• I have heard people speak of being “swallowed” or “consumed” by depression, so why I dont have it, that doesn’t mean I dont have any knowledge. And just because someone hasn’t gone through the exact same thing as someone, doesn’t mean they cannot empathize or have an opinion on it. I have never claimed to be an expert. Instead of of telling me I am wrong about being people being “consumed”, why not explain what it does feel like to you. Cause I have heard others say that is exactly what it felt like. I really am interested in how this has been for you, because I know not everyone feels the same about depression, mania, of being bipolar.

        My comment was really just to say your post seemed to say just “let them be” but I think people are afraid if they do that, their friends and loved ones will only get worse. So, while I do agree it is difficult for the person suffering from depression, it is also difficult for those around them to know how to best help. So, some idea there would be nice as well (from your perspective).

        As a Chaplain, I see how hard it is for families and friends when someone is in the hospital. They have a hard time “being” with someone, so I think some of that may be one key. Does it seem like others are constantly trying to fix you or make you happy? I know I dont have depression, but I can say when I was a minister in the church, sometimes I hated working on Sundays when I felt bad. I had to act happy for everyone else. And pastors have a way of suggesting everyone should be happy and joyous cause it is Sunday. I dont agree with that, I think people should be able to feel… but I do think there is some point where when the feeling is controlling you, that is when there is a problem. And actually, that is part of the definition of clinical depression, is that it impedes on regular life.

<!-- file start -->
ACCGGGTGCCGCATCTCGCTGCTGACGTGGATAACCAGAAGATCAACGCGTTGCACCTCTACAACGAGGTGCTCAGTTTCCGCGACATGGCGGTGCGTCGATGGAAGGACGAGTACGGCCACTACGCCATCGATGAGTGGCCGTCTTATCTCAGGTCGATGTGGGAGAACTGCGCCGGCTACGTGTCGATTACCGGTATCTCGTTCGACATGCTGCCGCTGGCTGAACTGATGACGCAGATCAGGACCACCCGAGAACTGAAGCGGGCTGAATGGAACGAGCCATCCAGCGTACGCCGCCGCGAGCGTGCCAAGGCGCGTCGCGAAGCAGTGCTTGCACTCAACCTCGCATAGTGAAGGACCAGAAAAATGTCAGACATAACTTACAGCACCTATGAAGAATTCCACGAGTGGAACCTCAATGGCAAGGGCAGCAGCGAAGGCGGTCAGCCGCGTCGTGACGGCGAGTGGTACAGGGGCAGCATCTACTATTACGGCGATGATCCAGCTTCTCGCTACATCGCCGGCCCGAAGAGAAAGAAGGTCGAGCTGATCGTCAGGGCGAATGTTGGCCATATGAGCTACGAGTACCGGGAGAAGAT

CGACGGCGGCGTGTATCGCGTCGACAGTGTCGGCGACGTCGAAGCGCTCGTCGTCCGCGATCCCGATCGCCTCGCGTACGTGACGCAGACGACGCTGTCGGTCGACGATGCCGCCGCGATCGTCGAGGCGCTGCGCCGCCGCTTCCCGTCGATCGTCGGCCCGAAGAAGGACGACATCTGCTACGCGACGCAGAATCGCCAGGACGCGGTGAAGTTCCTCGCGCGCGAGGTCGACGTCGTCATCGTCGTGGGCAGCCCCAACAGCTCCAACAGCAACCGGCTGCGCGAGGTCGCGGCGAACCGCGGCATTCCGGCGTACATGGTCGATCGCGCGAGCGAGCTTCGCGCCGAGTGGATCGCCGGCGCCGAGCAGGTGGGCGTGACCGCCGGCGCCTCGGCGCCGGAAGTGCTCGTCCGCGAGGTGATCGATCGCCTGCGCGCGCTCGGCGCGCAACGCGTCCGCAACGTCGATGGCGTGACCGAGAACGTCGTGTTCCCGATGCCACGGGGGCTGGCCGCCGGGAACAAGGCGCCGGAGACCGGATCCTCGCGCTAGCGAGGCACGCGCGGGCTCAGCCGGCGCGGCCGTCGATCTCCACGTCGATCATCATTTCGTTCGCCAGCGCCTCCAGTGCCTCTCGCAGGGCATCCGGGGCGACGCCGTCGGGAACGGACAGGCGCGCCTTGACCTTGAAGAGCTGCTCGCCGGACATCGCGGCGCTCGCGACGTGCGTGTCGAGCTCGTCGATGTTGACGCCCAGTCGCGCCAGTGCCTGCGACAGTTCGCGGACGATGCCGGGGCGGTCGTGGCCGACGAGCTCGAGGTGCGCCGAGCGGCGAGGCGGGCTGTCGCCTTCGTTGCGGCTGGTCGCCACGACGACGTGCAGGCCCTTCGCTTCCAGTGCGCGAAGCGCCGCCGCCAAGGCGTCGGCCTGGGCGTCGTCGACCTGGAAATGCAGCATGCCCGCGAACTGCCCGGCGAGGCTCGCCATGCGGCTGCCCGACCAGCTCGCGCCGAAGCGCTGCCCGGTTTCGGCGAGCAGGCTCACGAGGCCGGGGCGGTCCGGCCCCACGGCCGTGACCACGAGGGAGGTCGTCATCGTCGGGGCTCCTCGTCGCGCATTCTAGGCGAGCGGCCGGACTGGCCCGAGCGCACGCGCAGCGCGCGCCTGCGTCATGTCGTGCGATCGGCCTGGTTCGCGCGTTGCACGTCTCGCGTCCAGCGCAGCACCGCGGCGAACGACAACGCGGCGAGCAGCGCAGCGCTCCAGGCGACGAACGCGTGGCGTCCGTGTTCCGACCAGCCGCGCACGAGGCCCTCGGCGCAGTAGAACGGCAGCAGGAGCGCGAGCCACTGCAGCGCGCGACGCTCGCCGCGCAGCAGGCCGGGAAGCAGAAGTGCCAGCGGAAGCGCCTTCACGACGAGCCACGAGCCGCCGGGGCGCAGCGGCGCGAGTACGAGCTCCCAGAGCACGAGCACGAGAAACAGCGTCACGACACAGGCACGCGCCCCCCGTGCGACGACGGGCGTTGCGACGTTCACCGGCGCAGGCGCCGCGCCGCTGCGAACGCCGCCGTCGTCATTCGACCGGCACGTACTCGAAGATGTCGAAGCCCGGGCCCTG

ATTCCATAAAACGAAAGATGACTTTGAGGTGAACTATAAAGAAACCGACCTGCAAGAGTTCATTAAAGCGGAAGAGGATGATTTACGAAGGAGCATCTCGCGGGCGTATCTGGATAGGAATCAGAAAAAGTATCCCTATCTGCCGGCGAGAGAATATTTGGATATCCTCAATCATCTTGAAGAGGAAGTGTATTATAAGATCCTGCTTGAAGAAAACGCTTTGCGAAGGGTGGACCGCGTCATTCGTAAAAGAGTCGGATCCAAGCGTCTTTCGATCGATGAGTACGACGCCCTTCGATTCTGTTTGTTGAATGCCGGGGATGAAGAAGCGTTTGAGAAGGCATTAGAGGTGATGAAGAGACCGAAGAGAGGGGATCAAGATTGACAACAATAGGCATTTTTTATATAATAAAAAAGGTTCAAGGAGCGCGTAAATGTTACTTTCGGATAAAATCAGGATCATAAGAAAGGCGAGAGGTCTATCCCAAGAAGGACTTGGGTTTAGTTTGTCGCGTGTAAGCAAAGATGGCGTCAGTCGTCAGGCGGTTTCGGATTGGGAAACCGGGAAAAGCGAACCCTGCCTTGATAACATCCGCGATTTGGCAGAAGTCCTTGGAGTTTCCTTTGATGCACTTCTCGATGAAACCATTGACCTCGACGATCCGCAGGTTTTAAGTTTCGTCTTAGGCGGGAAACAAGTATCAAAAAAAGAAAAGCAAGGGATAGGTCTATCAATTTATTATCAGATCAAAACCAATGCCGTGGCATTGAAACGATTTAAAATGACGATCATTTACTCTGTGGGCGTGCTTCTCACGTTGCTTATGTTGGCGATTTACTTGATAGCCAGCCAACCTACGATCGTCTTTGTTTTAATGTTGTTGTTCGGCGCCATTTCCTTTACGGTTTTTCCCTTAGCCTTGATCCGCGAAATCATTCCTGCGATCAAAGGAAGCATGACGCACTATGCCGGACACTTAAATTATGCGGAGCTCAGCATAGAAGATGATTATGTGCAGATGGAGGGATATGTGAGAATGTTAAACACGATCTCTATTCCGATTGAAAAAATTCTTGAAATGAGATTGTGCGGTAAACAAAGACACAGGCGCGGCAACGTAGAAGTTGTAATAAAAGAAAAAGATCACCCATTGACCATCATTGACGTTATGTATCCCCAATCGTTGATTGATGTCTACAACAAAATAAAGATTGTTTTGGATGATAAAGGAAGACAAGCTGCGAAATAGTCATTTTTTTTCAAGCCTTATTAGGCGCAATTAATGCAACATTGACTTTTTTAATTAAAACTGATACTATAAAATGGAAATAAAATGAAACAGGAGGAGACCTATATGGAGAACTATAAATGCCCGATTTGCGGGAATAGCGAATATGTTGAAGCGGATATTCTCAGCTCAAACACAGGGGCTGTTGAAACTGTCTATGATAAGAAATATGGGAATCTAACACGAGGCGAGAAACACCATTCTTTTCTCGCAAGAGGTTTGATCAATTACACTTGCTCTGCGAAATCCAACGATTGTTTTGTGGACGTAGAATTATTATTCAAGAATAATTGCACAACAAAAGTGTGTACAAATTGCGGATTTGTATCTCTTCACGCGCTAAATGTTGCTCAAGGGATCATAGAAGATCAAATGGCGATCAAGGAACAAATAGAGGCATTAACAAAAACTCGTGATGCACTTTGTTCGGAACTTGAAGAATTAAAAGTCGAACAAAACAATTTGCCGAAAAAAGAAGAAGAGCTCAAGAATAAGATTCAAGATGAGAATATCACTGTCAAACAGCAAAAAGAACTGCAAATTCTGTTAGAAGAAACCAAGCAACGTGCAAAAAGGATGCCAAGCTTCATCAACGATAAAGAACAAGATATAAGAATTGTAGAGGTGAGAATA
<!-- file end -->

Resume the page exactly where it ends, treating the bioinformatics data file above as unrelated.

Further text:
Also… Side-note:I started reading your blog, because I wanted your opinion on things, cause you are different from myself; however, sometimes I get the feeling because you “know” I am religious, you feel the need to push back at my comments, usually in a negative light. This is just an observation. I could be wrong. I hope someday there will be a more mutual back and forth, without all the presuppositions, but maybe I hope for too much. I do hope to see more entries like this. And I do know how hard it is for people to be vulnerable in areas like this one. Thank you for sharing with us your own vulnerability. I hope you didn’t take my comments here as a reaction to you personally but instead, as a comment discussing depression in general. Thanks.